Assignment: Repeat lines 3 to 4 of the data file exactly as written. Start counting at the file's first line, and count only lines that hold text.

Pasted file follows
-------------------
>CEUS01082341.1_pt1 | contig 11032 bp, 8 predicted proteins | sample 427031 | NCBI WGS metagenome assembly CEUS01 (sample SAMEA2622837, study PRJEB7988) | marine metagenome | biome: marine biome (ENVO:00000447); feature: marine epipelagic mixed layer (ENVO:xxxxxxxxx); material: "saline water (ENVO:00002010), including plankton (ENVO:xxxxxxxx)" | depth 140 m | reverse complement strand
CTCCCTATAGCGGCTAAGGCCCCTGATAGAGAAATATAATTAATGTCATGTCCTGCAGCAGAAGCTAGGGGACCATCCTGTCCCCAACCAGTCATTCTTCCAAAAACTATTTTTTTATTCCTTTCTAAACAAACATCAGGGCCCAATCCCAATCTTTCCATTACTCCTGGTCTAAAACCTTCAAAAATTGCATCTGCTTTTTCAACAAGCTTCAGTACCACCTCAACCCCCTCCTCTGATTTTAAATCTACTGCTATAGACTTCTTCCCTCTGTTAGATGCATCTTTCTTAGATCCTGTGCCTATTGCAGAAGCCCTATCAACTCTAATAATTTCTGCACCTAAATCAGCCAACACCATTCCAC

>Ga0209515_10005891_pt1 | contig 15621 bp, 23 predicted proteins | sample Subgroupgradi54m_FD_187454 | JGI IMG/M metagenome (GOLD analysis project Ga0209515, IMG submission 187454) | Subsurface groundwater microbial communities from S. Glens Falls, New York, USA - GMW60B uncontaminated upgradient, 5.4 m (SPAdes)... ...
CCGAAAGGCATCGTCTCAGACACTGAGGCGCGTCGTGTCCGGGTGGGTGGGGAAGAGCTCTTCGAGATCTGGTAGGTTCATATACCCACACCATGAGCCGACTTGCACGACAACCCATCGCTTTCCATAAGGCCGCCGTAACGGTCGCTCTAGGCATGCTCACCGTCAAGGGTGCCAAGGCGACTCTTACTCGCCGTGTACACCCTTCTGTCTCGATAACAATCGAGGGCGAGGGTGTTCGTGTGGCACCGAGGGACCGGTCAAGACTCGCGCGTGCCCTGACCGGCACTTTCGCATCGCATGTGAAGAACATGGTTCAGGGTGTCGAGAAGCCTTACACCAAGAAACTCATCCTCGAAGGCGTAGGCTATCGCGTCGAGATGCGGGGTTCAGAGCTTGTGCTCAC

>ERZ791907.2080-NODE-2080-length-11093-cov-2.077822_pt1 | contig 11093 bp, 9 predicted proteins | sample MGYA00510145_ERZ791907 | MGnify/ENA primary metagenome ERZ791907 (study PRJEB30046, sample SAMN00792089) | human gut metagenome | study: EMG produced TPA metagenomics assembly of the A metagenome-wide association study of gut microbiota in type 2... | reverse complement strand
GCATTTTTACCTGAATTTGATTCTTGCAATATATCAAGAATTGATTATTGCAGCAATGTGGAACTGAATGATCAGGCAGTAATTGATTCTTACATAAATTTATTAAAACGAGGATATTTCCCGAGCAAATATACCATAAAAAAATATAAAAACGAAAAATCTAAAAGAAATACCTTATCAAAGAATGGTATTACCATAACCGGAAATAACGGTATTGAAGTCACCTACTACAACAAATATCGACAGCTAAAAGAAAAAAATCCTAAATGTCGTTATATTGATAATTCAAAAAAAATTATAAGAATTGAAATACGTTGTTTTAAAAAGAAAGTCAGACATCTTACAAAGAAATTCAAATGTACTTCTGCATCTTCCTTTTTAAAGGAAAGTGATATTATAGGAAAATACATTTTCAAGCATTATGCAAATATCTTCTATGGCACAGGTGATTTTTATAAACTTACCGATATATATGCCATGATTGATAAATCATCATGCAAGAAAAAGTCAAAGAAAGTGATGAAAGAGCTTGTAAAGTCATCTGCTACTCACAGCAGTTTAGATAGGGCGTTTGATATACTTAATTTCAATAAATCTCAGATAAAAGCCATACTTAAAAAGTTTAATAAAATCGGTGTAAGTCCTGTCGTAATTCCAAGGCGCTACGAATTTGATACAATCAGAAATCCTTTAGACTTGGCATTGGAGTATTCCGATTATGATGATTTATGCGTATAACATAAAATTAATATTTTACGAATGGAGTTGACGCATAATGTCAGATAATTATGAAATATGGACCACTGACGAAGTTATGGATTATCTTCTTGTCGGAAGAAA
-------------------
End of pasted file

>Ga0209515_10005891_pt1 | contig 15621 bp, 23 predicted proteins | sample Subgroupgradi54m_FD_187454 | JGI IMG/M metagenome (GOLD analysis project Ga0209515, IMG submission 187454) | Subsurface groundwater microbial communities from S. Glens Falls, New York, USA - GMW60B uncontaminated upgradient, 5.4 m (SPAdes)... ...
CCGAAAGGCATCGTCTCAGACACTGAGGCGCGTCGTGTCCGGGTGGGTGGGGAAGAGCTCTTCGAGATCTGGTAGGTTCATATACCCACACCATGAGCCGACTTGCACGACAACCCATCGCTTTCCATAAGGCCGCCGTAACGGTCGCTCTAGGCATGCTCACCGTCAAGGGTGCCAAGGCGACTCTTACTCGCCGTGTACACCCTTCTGTCTCGATAACAATCGAGGGCGAGGGTGTTCGTGTGGCACCGAGGGACCGGTCAAGACTCGCGCGTGCCCTGACCGGCACTTTCGCATCGCATGTGAAGAACATGGTTCAGGGTGTCGAGAAGCCTTACACCAAGAAACTCATCCTCGAAGGCGTAGGCTATCGCGTCGAGATGCGGGGTTCAGAGCTTGTGCTCAC